AND "UP line forward" wouldn't be necessary.

OBTW, re: old peoples' memory? The other basic comment is that:

"Memory is the second thing to go."

....."So, what's the first thing to go?"

"Er...uh..."
Old 02-19-2017, 12:34 AM
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XBY-1,

Forgot one thing in my (as usual) wordy earlier post...

Engine torque load on the mounts is equal and opposite the torque that turns the prop. With "standard" rotation, the prop turns clockwise seen by the imaginary pilot. Equal and opposite means the 'reaction' passed into the mounts trie to roll the model counter-clockwise.

Carrier and Racing events are all flown counter-clockwise, as seen from above. We can't turn the 'deck' around, or fly clockwise in a heat when everyone else is going counter-clockwise. (HOO-BOY!!) We COULD reverse the problem torque factor by running the engine "CCW" as the "pilot" sees it. The gyro couple from lapping in 3 sec or so is much less than the couple a stunter faces in a 90 corner in 1/3d of a second.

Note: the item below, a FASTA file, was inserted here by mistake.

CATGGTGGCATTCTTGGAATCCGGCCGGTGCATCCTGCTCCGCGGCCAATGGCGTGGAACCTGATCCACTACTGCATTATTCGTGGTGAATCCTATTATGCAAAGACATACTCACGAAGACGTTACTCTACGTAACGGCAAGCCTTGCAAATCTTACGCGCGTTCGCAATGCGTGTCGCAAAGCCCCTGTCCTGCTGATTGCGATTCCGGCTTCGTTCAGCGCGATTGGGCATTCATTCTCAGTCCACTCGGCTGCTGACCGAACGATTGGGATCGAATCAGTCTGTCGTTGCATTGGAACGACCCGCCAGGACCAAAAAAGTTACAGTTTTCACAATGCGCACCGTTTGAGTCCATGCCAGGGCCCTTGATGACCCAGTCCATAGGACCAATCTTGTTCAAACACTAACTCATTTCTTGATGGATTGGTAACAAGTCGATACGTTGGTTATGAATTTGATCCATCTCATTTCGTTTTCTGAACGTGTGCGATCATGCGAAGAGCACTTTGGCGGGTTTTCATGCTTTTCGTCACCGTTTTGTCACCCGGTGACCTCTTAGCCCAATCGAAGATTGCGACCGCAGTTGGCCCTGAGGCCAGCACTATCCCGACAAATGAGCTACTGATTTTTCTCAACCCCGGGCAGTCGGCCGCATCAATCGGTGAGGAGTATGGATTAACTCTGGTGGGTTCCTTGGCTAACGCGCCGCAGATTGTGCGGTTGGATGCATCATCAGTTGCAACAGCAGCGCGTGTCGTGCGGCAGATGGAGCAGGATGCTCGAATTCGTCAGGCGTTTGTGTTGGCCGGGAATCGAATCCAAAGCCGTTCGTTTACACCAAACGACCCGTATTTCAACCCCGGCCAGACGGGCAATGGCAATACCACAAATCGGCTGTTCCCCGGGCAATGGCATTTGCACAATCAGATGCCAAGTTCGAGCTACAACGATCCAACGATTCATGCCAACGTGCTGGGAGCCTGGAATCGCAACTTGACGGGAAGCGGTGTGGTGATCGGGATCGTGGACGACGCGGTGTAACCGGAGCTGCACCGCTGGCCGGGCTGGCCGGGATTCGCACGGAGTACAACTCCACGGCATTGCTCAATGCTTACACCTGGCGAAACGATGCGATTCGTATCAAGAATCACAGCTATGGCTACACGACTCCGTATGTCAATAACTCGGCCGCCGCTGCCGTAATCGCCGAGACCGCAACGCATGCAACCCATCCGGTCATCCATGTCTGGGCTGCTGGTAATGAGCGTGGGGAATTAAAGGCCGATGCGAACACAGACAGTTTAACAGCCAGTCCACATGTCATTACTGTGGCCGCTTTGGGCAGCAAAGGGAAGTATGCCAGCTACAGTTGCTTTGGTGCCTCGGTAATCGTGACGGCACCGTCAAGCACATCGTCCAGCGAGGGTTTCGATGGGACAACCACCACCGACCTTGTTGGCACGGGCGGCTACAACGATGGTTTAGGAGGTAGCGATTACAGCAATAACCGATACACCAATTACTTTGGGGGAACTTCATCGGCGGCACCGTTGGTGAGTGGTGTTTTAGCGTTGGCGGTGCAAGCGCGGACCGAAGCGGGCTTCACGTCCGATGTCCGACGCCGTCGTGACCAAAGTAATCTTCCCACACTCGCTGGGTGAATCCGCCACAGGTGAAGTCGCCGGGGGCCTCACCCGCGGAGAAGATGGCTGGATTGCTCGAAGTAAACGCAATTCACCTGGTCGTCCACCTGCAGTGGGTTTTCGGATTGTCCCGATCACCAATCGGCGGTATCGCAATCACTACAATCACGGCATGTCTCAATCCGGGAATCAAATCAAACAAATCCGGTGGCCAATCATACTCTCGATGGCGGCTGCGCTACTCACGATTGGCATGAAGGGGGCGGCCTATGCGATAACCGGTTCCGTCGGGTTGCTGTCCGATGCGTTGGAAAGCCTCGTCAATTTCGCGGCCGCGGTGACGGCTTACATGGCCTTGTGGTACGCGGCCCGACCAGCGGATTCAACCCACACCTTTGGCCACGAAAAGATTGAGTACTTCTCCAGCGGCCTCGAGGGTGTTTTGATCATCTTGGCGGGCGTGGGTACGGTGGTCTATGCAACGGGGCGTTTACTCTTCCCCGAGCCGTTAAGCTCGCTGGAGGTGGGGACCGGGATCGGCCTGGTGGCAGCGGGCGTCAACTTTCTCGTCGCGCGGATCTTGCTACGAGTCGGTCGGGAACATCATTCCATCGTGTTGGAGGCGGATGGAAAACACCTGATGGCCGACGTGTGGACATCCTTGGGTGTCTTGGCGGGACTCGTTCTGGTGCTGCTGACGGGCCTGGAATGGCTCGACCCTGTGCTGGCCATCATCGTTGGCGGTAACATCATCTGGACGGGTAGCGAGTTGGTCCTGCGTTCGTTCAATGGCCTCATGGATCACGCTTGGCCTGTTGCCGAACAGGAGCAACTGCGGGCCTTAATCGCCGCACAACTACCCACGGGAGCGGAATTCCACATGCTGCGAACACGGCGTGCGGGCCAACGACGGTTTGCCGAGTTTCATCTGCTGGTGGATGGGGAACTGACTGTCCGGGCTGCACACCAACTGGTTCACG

The torque situation is familiar: Ever jazz the throttle on a big V-8 and feel the car rock in response?
Old 02-19-2017, 04:11 AM
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With an engine that turns in the conventional direction, is it the torque that causes the take off dramas, or has it more to do with the affect of prop wash on the fin??

It seems to be cures on proto models with the fin below the stab.
Old 02-19-2017, 07:42 PM
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Sorry Greg, I wanted to dump this in first, so I wouldn't forget or lose it. Forgiven?

Mr. Cox, surrender and greater thanks! (As posted in the Glow Engines section.)

CONCLUSION: Rotating the front housing 90 in the direction of stock prop rotation works. 'Nuff said.